Quincy, Massachusetts

From Academic Kids

Quincy is a city located in Norfolk County, Massachusetts and bears the nickname "The City of Presidents". As of the 2000 census, the city had a total population of 88,025. Quincy was formed in 1792 and named for Colonel John Quincy, and was originally part of Braintree. Contrary to appearances, the city's name is pronounced as "Kwin-zee".

Quincy was the birthplace of the noted minimalist artist, Carl Andre. Howard Johnson's and Dunkin Donuts also started here.



Before its English settlement, the area that became known as Quincy was noted as having the seat of the great sachems of Massachusett, at Moswetutset Hummock, at the base of what is now known as the Squantum peninsula.

Quincy was first settled by English immigrants in 1625, as Mount Wollaston (with a most unusual history), subsequently became part of Braintree, Massachusetts, was officially incorporated as a separate town in 1792, and made a city in 1888.

Among its several firsts was the Granite Railroad, the first commercial railroad in the United States. It was constructed to carry granite from a quarry in Quincy to the Neponset River in Milton so that the stone could be taken to build the Bunker Hill Monument in Charlestown, Massachusetts. Quincy granite became famous throughout the nation, and stonecutting became the city's principal economic activity.

Second was shipbuilding. Sailing ships were built in Quincy for many years, and the final known clipper ship built was in Germantown in the 1870s. The Fore River area became a shipbuilding center in the 1880s -- originally owned by Thomas Watson of telephone fame -- and many famous warships were built at the Fore River Shipyard, including the aircraft carrier USS Lexington (CV-2), the battleships USS Massachusetts (BB-59) and USS Nevada (BB-36), and the USS Salem (CA-139), the world's last all-gun heavy warship, which is still preserved at Fore River as a museum today. John J. Kilroy, the author of the famous Kilroy Was Here graffiti, was a welding inspector at Fore River.

Quincy was also an aviation pioneer; Dennison Field in the Squantum section of town dated from 1910, and was the site of some of the first aerial meets ever. It was leased to the Navy as an airfield, and served as a reserve Naval Air base into the 1950s.


Quincy is located at Template:Coor dms1.

According to the United States Census Bureau, the city has a total area of 69.6 km² (26.9 mi²). 43.5 km² (16.8 mi²) of it is land and 26.2 km² (10.1 mi²) of it is water. The total area is 37.60% water.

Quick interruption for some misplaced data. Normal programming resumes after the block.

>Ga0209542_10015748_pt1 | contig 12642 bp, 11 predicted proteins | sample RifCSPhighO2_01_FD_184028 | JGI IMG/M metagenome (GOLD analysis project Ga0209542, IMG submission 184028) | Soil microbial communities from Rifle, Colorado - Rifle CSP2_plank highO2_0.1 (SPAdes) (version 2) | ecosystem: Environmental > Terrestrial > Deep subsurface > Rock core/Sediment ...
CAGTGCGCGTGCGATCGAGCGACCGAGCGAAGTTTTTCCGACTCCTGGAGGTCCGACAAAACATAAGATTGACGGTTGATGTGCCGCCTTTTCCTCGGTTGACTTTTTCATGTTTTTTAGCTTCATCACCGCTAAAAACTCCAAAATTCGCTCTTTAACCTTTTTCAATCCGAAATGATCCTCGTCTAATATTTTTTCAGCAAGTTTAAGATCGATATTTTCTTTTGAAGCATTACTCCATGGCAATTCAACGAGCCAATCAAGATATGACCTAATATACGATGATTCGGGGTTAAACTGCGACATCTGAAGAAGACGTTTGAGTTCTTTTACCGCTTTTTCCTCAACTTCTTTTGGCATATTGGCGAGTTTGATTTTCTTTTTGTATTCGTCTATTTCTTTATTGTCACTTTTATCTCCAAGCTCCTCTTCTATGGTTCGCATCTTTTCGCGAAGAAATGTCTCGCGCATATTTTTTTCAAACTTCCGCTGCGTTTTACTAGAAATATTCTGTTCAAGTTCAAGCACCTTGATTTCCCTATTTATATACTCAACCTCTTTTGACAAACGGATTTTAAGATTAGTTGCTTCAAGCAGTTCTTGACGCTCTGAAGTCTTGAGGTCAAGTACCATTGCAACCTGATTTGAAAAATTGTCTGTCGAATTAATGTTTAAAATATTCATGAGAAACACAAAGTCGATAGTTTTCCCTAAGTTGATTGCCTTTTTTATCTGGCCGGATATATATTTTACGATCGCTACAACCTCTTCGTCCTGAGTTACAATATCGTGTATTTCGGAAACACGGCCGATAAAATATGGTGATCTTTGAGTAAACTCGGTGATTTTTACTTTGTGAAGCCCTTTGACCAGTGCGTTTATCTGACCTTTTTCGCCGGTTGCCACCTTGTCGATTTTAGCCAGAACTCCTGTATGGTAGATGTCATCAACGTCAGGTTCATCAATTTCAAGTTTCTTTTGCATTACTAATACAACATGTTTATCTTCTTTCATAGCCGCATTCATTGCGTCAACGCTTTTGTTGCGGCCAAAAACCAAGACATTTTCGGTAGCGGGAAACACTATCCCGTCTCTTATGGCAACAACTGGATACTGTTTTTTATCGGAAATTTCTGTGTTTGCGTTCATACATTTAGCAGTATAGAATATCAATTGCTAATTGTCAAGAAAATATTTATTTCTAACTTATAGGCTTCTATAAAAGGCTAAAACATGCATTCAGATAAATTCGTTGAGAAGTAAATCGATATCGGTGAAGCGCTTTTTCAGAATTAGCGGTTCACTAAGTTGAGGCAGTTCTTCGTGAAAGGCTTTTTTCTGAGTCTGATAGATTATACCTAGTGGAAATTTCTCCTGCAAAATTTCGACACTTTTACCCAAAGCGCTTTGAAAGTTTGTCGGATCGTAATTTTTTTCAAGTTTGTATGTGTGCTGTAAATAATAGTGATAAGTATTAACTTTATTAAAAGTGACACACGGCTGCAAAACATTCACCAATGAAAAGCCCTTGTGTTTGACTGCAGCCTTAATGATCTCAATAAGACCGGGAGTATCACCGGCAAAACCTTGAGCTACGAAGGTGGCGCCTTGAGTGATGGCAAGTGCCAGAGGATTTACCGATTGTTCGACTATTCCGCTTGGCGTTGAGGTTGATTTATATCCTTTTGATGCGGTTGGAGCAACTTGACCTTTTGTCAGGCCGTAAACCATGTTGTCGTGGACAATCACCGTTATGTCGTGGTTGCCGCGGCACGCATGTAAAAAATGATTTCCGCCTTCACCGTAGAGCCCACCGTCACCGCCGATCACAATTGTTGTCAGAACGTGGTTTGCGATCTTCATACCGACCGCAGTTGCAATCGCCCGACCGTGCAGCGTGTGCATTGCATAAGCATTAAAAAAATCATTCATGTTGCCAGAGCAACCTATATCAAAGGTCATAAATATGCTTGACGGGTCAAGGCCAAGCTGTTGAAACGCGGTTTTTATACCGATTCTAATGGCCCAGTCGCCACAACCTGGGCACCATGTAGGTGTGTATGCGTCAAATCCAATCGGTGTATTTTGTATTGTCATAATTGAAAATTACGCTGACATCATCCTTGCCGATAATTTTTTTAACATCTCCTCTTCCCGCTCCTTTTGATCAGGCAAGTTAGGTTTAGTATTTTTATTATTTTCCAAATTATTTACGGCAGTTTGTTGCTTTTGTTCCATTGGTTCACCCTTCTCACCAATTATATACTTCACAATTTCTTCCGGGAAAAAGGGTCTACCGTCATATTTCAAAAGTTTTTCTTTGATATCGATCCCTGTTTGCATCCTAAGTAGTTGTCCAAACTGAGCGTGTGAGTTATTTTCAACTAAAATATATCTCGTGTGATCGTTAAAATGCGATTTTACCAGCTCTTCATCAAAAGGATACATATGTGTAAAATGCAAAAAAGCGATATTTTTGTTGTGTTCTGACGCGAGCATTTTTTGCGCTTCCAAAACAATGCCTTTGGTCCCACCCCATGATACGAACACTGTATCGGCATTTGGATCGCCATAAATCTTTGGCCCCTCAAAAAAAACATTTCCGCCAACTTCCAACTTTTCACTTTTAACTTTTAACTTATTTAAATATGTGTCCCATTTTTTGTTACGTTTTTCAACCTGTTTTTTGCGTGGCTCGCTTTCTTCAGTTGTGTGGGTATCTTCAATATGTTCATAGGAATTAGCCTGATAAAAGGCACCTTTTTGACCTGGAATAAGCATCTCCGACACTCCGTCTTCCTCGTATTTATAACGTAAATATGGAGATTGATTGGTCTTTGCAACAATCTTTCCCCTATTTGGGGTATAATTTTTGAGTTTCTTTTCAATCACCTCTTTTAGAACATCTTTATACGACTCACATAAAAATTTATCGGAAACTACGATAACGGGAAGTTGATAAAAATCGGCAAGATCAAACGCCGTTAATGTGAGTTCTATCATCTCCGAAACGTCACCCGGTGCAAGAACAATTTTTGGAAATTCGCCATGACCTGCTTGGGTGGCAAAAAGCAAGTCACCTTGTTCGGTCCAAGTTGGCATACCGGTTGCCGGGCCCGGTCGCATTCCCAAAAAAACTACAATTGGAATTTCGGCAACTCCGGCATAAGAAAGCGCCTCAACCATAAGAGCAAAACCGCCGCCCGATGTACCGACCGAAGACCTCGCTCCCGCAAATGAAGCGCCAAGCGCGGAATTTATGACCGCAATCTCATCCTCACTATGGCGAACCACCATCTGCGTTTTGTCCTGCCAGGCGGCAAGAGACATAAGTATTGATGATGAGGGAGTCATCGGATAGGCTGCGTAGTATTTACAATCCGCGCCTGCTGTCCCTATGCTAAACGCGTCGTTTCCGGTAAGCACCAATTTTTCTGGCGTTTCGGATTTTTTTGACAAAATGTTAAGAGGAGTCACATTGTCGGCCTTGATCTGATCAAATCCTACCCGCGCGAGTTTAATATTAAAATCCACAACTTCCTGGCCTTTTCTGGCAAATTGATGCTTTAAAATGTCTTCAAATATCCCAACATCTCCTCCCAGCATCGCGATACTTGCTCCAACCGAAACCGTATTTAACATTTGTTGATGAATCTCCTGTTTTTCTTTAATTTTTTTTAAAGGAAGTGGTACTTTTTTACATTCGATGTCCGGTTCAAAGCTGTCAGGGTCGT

As of the census2 of 2000, there are 88,025 people, 38,883 households, and 20,530 families residing in the city. The population density is 2,025.4/km² (5,244.3/mi²). There are 40,093 housing units at an average density of 922.5/km² (2,388.7/mi²). The racial makeup of the city is 79.60% White, 2.21% African American, 0.16% Native American, 15.39% Asian, 0.02% Pacific Islander, 0.85% from other races, and 1.76% from two or more races. 2.08% of the population are Hispanic or Latino of any race.

There are 38,883 households out of which 20.7% have children under the age of 18 living with them, 38.7% are married couples living together, 10.5% have a female householder with no husband present, and 47.2% are non-families. 37.6% of all households are made up of individuals and 13.4% have someone living alone who is 65 years of age or older. The average household size is 2.22 and the average family size is 3.03.

In the city the population is spread out with 17.5% under the age of 18, 8.1% from 18 to 24, 36.1% from 25 to 44, 22.1% from 45 to 64, and 16.3% who are 65 years of age or older. The median age is 38 years. For every 100 females there are 91.0 males. For every 100 females age 18 and over, there are 88.5 males.

The median income for a household in the city is $47,121, and the median income for a family is $59,735. Males have a median income of $40,720 versus $34,238 for females. The per capita income for the city is $26,001. 7.3% of the population and 5.2% of families are below the poverty line. Out of the total population, 10.1% of those under the age of 18 and 7.0% of those 65 and older are living below the poverty line.

Famous people born in Quincy

See also

External link


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